The revealing pixel

Libraries like Alamy are demanding model releases even for crowd scenes now, if the image is to be sold as Royalty Free or offered with Rights Protection for commercial advertising. Either way, they want signed paper! This restricts all street scenes and many place-shots to Licensed (normal, editorial-only) status. Other libraries or portals will not accept unreleased people shots of any kind at all

The latest DSLRs – notably the Pentax K20D, Samsung GX20 and Sony Alpha 350 – offer over 14 megapixels in the small 1.5X factor format. Later this year we get 24 megapixels in full frame, but 14 on APS-C is higher density and will reveal more detail in the cropped area of the shot.

Puerto Rico beach on a Spanish bank holiday

Here, snapped with the Pentax K20D (14.6 megapixels) is a crowded beach in Gran Canaria on a Spanish bank holiday Sunday before Easter. At this stage it is relatively empty šŸ™‚ No-one gives a second thought to a camera with an 18-55mm kit lens. It is not as if this overdressed British tourist is waving a big white tele at them.

What they do not realise is that every single person on this beach is identifiable right down to the wrinkles on their cellulite, and worse things. Today’s DSLRs can pull out a section worthy of Breughel (though parts look more like Bosch) and show as much detail as you would once have expected from rollfilm:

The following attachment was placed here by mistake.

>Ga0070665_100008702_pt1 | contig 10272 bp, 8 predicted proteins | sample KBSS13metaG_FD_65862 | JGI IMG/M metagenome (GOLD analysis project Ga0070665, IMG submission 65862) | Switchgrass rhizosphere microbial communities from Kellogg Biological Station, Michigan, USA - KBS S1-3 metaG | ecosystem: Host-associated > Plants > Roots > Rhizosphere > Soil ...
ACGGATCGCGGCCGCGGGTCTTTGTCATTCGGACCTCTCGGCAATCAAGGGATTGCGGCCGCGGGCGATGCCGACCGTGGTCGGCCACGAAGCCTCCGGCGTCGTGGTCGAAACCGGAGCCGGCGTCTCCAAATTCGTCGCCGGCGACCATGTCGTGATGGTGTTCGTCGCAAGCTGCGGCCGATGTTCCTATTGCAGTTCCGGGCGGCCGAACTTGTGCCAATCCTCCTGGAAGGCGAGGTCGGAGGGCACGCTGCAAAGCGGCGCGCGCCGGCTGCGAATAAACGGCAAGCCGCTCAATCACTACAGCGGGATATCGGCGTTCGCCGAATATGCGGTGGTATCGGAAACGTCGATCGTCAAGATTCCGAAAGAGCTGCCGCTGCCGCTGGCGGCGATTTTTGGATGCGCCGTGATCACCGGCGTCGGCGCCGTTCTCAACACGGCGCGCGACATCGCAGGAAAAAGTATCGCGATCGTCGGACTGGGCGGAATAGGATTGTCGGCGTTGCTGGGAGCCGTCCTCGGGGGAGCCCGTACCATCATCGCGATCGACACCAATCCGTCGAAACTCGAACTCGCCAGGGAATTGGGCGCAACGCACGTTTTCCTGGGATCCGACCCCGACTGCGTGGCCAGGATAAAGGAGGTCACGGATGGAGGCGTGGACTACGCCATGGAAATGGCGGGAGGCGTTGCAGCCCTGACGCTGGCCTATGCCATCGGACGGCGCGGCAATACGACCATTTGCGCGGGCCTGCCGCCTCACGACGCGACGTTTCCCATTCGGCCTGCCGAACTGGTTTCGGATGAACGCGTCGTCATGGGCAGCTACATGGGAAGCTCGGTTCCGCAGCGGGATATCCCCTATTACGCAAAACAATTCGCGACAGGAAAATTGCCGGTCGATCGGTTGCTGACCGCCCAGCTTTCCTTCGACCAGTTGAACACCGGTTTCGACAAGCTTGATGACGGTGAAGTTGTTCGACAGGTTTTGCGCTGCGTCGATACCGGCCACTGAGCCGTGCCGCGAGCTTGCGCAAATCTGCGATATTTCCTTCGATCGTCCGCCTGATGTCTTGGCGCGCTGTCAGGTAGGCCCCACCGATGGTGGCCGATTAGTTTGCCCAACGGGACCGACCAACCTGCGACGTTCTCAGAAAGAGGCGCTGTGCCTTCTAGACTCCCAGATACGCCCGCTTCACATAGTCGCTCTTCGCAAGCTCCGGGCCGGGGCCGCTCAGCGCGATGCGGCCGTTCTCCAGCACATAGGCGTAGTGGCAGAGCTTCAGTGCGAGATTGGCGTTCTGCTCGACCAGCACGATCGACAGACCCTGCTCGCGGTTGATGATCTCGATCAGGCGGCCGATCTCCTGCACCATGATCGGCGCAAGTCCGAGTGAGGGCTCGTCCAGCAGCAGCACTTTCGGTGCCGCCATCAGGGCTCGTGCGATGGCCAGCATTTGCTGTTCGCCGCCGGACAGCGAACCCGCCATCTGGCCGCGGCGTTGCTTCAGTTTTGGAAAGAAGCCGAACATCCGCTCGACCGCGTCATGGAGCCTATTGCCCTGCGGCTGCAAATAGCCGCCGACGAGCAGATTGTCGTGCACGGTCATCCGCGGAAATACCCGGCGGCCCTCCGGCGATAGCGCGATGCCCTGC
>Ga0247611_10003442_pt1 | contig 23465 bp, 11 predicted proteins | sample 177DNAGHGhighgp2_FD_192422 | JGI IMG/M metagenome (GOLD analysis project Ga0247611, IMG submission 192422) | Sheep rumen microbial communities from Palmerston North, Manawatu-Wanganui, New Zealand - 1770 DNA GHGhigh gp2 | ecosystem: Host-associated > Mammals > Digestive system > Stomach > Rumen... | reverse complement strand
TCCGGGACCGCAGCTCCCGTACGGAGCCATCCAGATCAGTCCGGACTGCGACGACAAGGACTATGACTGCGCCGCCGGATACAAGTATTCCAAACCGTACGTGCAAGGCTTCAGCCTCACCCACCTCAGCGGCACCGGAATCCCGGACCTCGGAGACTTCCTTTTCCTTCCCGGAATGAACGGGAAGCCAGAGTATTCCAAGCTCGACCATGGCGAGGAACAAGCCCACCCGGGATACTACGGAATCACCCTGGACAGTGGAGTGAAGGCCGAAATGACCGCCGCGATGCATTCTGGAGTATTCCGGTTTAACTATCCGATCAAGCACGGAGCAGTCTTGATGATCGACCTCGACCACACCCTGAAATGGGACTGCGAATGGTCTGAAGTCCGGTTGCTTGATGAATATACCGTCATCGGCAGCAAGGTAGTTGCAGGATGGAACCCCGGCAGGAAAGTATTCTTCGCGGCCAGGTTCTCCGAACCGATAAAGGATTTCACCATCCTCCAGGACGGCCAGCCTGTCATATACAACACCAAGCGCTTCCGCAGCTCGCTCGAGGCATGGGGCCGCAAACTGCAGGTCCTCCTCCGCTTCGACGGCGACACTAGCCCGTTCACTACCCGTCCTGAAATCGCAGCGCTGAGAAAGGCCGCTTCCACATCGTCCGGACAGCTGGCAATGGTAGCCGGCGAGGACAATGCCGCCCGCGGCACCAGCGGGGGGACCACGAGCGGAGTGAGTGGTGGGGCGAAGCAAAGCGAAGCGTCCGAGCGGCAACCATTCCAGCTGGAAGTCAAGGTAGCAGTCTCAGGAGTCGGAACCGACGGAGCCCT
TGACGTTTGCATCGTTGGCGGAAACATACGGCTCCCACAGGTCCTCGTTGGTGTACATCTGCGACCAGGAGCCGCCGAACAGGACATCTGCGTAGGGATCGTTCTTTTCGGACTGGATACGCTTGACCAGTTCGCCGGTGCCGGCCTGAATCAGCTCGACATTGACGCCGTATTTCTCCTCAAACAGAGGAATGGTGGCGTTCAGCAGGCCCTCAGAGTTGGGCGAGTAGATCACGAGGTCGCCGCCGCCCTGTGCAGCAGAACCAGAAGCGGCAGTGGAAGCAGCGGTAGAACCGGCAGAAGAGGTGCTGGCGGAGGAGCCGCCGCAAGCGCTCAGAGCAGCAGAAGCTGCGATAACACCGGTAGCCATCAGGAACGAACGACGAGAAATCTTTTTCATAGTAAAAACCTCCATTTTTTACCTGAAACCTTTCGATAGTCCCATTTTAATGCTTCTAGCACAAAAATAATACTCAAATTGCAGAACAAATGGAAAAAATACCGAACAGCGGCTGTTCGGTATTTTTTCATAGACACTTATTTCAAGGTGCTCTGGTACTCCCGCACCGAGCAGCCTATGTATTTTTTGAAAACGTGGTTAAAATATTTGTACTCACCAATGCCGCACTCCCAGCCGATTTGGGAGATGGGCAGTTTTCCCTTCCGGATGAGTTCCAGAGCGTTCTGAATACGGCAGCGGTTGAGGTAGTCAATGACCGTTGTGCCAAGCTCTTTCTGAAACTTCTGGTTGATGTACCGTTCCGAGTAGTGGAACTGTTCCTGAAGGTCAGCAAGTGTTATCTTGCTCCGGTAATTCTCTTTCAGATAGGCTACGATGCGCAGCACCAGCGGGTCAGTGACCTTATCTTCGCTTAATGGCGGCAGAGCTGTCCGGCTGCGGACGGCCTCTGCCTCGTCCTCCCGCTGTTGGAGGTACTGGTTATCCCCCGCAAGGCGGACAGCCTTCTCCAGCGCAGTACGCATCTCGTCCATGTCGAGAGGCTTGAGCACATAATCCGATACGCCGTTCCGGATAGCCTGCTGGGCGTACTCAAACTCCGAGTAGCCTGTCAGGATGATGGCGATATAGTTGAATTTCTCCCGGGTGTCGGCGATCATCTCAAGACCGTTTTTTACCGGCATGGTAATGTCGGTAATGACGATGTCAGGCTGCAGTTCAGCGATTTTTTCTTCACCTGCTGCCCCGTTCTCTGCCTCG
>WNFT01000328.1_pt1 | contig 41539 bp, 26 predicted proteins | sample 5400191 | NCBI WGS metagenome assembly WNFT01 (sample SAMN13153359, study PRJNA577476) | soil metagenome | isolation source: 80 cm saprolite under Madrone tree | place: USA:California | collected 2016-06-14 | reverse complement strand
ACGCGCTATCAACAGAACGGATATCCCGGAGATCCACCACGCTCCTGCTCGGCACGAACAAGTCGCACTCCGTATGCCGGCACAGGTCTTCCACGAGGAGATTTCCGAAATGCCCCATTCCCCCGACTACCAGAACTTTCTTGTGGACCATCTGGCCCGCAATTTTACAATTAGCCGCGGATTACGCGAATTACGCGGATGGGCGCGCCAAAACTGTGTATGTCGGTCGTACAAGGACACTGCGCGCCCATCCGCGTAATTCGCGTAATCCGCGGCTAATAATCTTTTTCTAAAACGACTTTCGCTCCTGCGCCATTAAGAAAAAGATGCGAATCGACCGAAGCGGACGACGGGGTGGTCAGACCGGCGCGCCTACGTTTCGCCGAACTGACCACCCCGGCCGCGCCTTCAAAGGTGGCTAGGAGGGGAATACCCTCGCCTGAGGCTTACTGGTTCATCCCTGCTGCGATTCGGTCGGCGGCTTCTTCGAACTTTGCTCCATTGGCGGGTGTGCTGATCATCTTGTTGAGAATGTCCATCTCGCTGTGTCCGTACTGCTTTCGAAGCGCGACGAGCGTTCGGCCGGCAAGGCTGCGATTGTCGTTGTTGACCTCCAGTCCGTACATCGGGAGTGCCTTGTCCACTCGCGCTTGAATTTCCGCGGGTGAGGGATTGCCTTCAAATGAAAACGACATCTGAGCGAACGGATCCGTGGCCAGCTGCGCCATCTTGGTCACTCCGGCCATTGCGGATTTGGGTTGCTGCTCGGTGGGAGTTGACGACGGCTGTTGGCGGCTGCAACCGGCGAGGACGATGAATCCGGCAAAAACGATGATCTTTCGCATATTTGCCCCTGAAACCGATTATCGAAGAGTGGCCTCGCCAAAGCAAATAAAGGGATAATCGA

Moving in unfairly on targets

This is cropped and reduced from an export using Adobe Camera Raw from the original .PEF file up to 6144 pixels wide (75 megabytes file size) – to view the full size crop click the image. It is exported with Sharpening set to 0, NR set to 0, and no post processing is applied to enhance detail. It is, as you would expect, slightly softened by the anti-aliasing filter and de-Bayer process but with a wealth of detail present.

Ten years ago you would have been happy to see an 640 x 480 digital camera picture looking as sharp as this crop. So, given web use of images, the picture libraries are right. A model release is needed for any commercial use of any scenes with people in, no matter how many people and how far away.

Today’s and tomorrow’s digital SLRs are going to capture scenes the photographer is not even able to spot when composing the shot, and may cause anything from embarassment to lawsuits because of the clarity of their information.

Be warned! And remember, too much sunbathing is damaging. Cover up…

– David Kilpatrick